• any food that causes a bad physical reaction, whether it be the migraine itself, or fatigue, or indigestion. Try to pay attention to your food intolerances, and ingest these culprit foods sparingly.

  • spicy foods, alcohol, excess stimulation, coffee, caffeine, chocolate, fried foods, stimulating foods.

Sometimes diet alone is not enough. This is where supplementation with specific vitamins, minerals or amino acids may be necessary, at least at first, to bring your metabolism into balance so that you reduce the possibility for the onset of a migraine. Here is a list of supplements which may help you; but please consult with a qualified nutritionist or naturopathic physician first:
  • Vitamin B-complex inejcted into the muscle (IM) every 2-10 days
  • omega-3 fatty acids (e.g. raw flax or linseed oil, 1 T daily)
  • omega-6 fatty acids, found in fish, and olive oil
  • Vitamin B3 , 500 mg at the onset of the migraine
  • Magnesium 400-800 mg daily, as a muscle and nerve relaxant
  • Quercetin , a concentrated bioflavonoid which will help with vascular tone so that the neck veins are less likely to become engorged with blood, 500 mg/day

How Can Homeopathy Help Migraines?
Homeopathy is a form of "energy" medicine, which like Traditional Chinese Medicine uses substances to stimulate your own innate power to heal. Homeopathic medicine is often touted as the "medicine of the 20th century" by its proponents because it uses miniscule doses of plants, minerals or animal parts to produce "remedies" with very little resultant environmental damage. The following remedies may be considered:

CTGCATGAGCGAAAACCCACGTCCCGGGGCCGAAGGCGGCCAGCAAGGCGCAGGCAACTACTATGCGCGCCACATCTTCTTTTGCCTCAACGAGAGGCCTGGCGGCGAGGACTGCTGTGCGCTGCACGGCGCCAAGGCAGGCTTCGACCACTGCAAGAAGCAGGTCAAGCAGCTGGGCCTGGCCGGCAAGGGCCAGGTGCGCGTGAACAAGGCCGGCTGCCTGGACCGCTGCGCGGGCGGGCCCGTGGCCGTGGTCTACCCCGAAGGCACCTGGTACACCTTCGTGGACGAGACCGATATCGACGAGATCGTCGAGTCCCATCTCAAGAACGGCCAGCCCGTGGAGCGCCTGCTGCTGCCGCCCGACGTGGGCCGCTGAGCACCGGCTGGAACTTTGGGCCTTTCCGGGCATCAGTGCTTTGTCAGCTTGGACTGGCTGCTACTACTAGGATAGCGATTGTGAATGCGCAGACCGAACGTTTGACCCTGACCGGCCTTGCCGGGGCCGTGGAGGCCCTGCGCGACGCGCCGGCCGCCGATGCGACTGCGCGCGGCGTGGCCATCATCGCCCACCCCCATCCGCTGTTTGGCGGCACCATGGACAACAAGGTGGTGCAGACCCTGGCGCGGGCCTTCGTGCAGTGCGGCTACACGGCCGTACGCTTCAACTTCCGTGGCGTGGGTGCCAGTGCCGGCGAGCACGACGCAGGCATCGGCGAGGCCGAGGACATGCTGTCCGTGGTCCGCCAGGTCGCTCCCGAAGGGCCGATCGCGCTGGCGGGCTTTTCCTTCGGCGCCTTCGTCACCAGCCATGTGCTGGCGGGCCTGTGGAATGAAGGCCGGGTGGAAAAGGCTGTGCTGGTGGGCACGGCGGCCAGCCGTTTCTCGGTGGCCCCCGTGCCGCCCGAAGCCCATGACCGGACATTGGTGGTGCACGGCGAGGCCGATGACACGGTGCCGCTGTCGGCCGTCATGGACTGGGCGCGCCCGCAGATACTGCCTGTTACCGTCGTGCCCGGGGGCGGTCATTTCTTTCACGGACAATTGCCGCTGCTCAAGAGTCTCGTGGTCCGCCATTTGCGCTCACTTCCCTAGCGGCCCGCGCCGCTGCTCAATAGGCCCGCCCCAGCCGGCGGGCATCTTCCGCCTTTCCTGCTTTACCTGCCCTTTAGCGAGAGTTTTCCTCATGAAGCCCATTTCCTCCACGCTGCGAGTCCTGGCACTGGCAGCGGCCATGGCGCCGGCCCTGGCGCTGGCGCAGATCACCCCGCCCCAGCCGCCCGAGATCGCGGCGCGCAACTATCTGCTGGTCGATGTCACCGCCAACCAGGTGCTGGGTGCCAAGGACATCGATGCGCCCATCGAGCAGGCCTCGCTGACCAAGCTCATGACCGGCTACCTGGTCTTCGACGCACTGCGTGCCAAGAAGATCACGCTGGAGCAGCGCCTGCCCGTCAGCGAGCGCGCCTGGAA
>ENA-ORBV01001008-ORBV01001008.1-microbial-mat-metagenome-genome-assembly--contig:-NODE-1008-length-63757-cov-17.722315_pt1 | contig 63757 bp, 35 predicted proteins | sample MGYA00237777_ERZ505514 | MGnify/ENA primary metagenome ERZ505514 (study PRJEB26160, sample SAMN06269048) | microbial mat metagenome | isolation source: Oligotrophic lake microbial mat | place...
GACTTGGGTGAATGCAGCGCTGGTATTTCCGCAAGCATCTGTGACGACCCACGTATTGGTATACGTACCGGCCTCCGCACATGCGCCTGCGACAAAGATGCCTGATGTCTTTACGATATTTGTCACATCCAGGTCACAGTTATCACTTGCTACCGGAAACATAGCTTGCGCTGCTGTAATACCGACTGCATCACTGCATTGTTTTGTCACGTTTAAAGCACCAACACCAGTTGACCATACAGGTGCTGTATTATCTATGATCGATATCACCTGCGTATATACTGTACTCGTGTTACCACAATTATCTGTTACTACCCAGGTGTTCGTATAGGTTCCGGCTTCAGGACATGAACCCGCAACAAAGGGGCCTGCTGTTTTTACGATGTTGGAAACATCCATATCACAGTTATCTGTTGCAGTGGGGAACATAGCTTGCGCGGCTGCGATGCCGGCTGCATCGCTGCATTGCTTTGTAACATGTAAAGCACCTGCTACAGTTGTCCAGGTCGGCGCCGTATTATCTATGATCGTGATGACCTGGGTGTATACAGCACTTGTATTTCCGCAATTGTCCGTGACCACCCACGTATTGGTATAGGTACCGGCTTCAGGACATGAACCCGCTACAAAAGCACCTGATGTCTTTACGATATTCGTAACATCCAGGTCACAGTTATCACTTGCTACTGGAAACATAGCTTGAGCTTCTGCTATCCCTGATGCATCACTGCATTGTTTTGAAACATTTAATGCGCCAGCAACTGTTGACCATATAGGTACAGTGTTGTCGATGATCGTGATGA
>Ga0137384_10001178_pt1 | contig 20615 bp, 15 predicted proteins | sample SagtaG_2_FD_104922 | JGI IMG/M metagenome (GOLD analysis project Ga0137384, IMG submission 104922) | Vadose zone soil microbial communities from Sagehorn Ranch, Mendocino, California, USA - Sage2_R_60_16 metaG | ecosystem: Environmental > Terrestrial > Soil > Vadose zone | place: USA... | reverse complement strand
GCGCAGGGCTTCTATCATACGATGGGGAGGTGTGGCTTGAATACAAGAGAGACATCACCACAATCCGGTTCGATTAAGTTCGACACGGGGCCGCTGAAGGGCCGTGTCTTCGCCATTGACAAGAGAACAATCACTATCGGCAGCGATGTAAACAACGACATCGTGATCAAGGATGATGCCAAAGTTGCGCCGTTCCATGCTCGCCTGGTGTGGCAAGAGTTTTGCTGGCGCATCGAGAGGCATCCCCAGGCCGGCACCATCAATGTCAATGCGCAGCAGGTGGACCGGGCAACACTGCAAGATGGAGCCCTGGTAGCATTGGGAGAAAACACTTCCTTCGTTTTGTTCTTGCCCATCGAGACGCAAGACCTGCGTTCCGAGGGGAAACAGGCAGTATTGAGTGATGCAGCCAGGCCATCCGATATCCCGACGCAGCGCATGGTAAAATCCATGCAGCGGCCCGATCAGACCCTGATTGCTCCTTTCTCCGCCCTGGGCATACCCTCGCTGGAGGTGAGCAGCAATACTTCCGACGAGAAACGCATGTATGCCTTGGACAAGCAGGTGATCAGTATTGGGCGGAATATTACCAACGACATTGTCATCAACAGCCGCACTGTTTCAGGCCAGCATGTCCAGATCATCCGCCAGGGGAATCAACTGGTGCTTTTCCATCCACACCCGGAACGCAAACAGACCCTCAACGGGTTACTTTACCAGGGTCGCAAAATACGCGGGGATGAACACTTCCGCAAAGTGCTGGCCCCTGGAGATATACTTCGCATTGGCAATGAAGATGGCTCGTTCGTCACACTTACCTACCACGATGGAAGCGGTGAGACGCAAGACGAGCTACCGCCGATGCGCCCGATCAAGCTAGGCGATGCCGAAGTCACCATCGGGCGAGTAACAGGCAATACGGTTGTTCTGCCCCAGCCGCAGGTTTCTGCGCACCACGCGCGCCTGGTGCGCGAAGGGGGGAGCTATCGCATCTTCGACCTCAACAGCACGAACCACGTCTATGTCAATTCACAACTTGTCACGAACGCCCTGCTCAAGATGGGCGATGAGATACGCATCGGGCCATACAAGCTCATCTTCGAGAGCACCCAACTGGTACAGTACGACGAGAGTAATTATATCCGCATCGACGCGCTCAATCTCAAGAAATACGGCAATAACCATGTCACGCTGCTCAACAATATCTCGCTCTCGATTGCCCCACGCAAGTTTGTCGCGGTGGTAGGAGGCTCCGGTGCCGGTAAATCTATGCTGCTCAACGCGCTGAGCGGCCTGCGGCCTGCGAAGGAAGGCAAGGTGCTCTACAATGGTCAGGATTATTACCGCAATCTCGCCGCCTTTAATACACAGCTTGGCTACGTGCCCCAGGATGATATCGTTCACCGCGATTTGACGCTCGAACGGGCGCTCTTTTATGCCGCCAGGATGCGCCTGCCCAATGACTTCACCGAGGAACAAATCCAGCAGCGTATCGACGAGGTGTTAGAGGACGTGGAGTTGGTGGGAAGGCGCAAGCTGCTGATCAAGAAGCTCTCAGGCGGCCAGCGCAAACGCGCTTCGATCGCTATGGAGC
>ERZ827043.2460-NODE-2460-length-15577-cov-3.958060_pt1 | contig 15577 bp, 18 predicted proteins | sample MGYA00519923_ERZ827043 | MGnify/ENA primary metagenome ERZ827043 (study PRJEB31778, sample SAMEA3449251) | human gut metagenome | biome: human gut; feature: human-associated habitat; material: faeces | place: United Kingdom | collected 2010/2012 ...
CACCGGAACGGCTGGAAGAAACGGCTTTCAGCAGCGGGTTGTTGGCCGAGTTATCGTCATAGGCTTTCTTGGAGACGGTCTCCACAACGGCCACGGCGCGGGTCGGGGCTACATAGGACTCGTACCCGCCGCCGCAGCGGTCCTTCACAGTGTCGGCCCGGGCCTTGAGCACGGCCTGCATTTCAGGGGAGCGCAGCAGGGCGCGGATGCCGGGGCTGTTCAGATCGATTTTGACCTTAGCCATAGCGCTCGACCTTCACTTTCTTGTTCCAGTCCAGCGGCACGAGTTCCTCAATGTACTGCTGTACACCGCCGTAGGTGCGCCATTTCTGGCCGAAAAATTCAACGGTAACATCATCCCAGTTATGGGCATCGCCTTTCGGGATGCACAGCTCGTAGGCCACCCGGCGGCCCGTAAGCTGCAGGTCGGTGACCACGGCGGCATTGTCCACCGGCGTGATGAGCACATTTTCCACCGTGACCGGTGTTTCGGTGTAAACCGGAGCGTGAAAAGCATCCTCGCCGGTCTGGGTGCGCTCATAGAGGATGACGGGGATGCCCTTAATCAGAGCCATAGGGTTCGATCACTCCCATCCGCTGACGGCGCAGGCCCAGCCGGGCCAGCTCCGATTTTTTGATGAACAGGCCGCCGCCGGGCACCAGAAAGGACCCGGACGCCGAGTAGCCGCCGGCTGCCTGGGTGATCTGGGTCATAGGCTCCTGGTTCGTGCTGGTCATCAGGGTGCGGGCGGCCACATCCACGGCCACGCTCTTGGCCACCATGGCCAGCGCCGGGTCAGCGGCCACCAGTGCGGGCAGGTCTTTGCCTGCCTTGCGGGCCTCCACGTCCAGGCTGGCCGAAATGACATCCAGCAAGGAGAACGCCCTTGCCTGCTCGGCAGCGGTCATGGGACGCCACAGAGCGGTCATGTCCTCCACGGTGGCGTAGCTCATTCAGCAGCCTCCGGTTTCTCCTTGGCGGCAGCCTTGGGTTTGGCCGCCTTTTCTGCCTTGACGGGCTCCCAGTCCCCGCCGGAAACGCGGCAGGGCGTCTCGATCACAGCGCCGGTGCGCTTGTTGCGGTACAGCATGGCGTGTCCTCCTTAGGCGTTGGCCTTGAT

• Aconitum napellus for a headache that is hard to describe; comes with great violence: wild, tearing and burning in brain, scalp; with fear, fever and anguish; fullness, throbbing in left forehead and strong beats in right side by fits; skull feels constricted by the feeling of a band around the forehead.

  • Anthracinum for a headache that feels as if a hot, searing pain was passing through head; for the migraine which creates dullness, confusion, dizziness, or loss of consciousness.

  • Apis mellifica for a migraine which is primarily localized in the occiput, with occasional sharp shrieks; pains like bee-stings; no thirst, easy sweating; this migraine is worse from heat and a warm room; better in a cold room, in cold air, and with cold applications.

  • Argent metallicum for the migraine that comes on at noon along with other troubles; pressing, burning pain in skull; the pain gets gradually more violent and then suddenly ceases.

  • Argent nitricum for the migraine that includes an all-over ache and fatigue; plus a feeling of expansion, as if the head were enormously enlarged; the patient wants cold air, cold drinks, cold things; craves sweets; is beset by strange notions and impulses.

  • Arnica montana for burning in head, the patient feels as though the brain were hot but the rest of body feels cool; a migraine with aching pains over eyes, radiating to the temples; pain shoots through the head from coughing, sneezing; or a migraine from injuries to the head, such as a concussion.

  • Arsenicum album for periodic headache every other day, every 4th day, 7th, l4th; very congestive headache; chilly; the patient desires the body warm and the head cold; the head throbs, the patient complains of a burning feeling accompanied by restlessness and anxiety; has a slight thirst but drinks often, in sips and is worse after midnight.

  • Belladonna for a migraine that presents with great violence, comes and departs suddenly, lasts indefinitely; congestion; throbbing in brain, violent throbbing and cutting stabs; worse from jerking motion (walking, going upstairs), stooping; bursting pain as if brain was pressed out; worse from noise, light, lying; better with pressure, drawing head back.
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 About The Author
Emily Kane NDA graduate of Bastyr University in Seattle, she completed both the Naturopathic and Acupuncture/Oriental Medicine programs. Her preceptor work (similar to residencies) took place in Seattle, West Virginia and China,......more